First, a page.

China Southern flight review: London to Auckland

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China Southern Airlines is growing in step with the national economy. And the ‘Canton Route’ makes it the ideal carrier for that long haul down under, says Simon Walker

Flying to the Antipodes is a long haul. I’ve done it up to two or three times every year since the 1980s, sometimes travelling with children. I’ve tried every route, but one facet of the journey can’t be changed – it’s going to take 25 hours to get to Auckland, Sydney or Melbourne, longer if you’re connecting domestically.

You have to stop somewhere.

Add in a 12-13-hour time difference, and the experience can be gruelling. If you’ve time, it’s good to break the journey for a day or two in the middle, and there are plenty of big-city stopovers.

Having made this trip on a dozen carriers over the years, I have a new favourite. China Southern is the biggest airline in Asia and sixth biggest in the world, but not yet a household brand in Britain.

Nor is Guangzhou, its principal hub and China’s third-biggest city, a routine tourist destination, though as Canton it has been a major trading hub for a thousand years. You can still hear that reflected today in the dozens of languages heard in restaurants and on the streets.

China Southern ‘air bridge’

That is likely to change. A few years ago China Southern set up an ‘air bridge’ between Britain and Australasia. The ‘Canton Route’ now features 30 international and regional routes, originating from Heathrow, Amsterdam Schiphol or Paris.

The London-Auckland route is flown entirely on the new Boeing 787 Dreamliner. It is a wonderfully smooth and quiet plane. Business class features 24 seats that fold down into 180-degree flat beds.

There’s a 15-inch personal TV if you’re minded to watch (I wasn’t) and laptop power connections. Travel from Guangzhou to Sydney and it’s a twice-daily Airbus 380. Either way, we’re talking clean, elegant and thoroughly modern planes.

The crew are terrific. Perhaps not the most sophisticated – you can tell this is a young and growing airline – but working in the cabin of an international flight is a premium job in China, and those who succeed radiate friendliness and determination to please. Who can complain about having champagne served in a brandy balloon?

Airline meals stave off boredom but are not the high point of any journey. It isn’t the right environment to prepare sophisticated meals and there’s no pretending otherwise.

Consequently I eat very little on aircraft. But some dishes are extremely good, the fruit is excellent and a constant flow of Chinese tea staves off dehydration. China Southern has yet to be discovered by many travellers, so business class still feels very roomy. The 200 economy seats are a different matter – young bargain hunters and large families are well aware of the value on offer.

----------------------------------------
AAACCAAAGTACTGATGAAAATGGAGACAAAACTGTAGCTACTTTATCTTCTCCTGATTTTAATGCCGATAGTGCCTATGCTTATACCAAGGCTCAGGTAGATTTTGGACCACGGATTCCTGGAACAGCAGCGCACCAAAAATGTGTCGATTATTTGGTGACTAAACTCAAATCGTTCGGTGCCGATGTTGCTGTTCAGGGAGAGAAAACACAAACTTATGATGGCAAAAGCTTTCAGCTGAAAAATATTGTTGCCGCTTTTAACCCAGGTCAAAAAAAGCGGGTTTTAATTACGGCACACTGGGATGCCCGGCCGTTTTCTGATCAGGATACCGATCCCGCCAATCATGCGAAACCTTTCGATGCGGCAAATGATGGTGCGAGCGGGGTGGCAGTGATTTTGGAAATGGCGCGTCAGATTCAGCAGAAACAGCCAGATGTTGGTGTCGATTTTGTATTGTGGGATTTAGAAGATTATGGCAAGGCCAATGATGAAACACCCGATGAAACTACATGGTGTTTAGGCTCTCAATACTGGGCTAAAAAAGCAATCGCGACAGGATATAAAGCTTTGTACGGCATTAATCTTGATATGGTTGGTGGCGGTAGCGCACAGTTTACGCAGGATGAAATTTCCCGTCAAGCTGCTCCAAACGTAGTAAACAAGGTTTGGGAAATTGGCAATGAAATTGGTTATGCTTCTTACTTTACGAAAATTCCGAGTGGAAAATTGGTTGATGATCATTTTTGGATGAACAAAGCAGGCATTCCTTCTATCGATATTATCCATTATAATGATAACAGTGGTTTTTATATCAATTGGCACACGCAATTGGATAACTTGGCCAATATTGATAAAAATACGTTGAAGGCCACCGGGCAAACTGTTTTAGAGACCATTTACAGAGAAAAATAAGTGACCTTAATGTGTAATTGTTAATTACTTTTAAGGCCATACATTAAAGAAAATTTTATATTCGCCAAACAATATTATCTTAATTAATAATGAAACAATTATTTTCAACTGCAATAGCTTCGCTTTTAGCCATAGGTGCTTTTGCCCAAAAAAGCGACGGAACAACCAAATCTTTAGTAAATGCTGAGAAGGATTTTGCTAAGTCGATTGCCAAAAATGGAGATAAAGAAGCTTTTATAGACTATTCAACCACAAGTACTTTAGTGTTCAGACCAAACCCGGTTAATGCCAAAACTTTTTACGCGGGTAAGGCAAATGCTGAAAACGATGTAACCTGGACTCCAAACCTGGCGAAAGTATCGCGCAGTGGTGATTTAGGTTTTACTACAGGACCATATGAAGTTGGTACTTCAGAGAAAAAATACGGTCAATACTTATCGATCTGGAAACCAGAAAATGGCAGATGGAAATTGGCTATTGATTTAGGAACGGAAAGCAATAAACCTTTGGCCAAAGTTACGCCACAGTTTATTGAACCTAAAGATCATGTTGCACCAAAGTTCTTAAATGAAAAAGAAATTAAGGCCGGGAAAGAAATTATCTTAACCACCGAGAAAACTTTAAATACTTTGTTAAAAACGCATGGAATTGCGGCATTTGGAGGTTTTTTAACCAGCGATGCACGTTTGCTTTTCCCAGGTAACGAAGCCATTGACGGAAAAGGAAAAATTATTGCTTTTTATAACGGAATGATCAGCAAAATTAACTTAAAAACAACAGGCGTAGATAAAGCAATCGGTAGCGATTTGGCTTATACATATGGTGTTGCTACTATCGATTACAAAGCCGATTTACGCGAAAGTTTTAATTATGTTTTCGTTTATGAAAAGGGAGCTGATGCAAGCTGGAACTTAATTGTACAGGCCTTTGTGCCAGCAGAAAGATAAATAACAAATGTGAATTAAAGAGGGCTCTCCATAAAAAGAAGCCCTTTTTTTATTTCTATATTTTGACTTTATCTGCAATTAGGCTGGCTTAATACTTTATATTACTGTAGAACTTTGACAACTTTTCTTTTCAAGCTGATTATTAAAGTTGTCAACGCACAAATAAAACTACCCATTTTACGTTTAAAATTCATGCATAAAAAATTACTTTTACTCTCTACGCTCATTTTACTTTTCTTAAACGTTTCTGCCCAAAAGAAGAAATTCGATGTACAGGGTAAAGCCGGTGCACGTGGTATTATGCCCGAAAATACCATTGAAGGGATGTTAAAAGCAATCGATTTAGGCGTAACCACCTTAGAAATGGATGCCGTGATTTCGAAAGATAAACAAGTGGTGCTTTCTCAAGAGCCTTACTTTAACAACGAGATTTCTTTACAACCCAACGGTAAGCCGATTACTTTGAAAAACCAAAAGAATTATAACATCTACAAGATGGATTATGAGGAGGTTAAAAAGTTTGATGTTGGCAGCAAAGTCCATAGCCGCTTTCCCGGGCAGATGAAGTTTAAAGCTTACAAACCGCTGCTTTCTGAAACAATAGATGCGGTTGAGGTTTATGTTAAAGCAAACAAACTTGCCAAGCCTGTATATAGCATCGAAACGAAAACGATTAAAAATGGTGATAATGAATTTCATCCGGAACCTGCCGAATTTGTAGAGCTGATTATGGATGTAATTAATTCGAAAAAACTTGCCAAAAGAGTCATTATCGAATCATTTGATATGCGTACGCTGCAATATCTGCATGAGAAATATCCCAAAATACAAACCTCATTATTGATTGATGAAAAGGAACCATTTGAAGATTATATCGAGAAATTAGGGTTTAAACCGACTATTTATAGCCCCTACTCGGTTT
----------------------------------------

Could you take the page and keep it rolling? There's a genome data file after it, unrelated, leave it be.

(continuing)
Finally, there’s Guangzhou itself. The new 72-hour transit visa exemption means British (and many other) passport holders no longer have the time-consuming and expensive requirement of a Chinese visa.

Museums and temples reflecting architectural style of the Chen Clan Academy flow easily into the multi-storey antiques markets crammed with exquisite porcelain, art work and carved jade. The ancient Lingnan provides a fascinating contrast with the bustle of the huge downtown clothes markets.

The Canton Tower is 2,000ft high. Take the lift to the rooftop observation deck and see how the Pearl river snakes its way past the former colonial concessions on Shamian Island, the Central Business District’s high-rises, and the suburban apartment buildings and wide public green spaces.

Older than Shanghai or Beijing by far, Guangzhou offers much better value. Hotels are good, restaurants cheap and delicious and residents friendly. It’s the perfect stopover for travellers re-orientating themselves between the southern hemisphere and European timezones.

China Southern has the best safety record of any Chinese airline. In 2013, that meant transporting 91 million passengers on its 500 aircraft, which have a reassuring average age of less than six years.

The ancient Silk Route brought the finest fabrics and spices to Europe. Now the Maritime Silk Route is the template for a flight path that European travellers will increasingly be taking as the world shifts eastwards. And for that long haul down under, it’s well worth a try.

 

 

About author

Simon Walker

Simon Walker

Simon Walker served as director general of the IoD from September 2011 until January 2017, having enjoyed a career spanning business, politics and public service. From 2007 to 2011 he was chief executive of the BVCA, the organisation that represents British private equity and venture capital. Walker has previously held senior roles at 10 Downing Street, Buckingham Palace, British Airways and Reuters.

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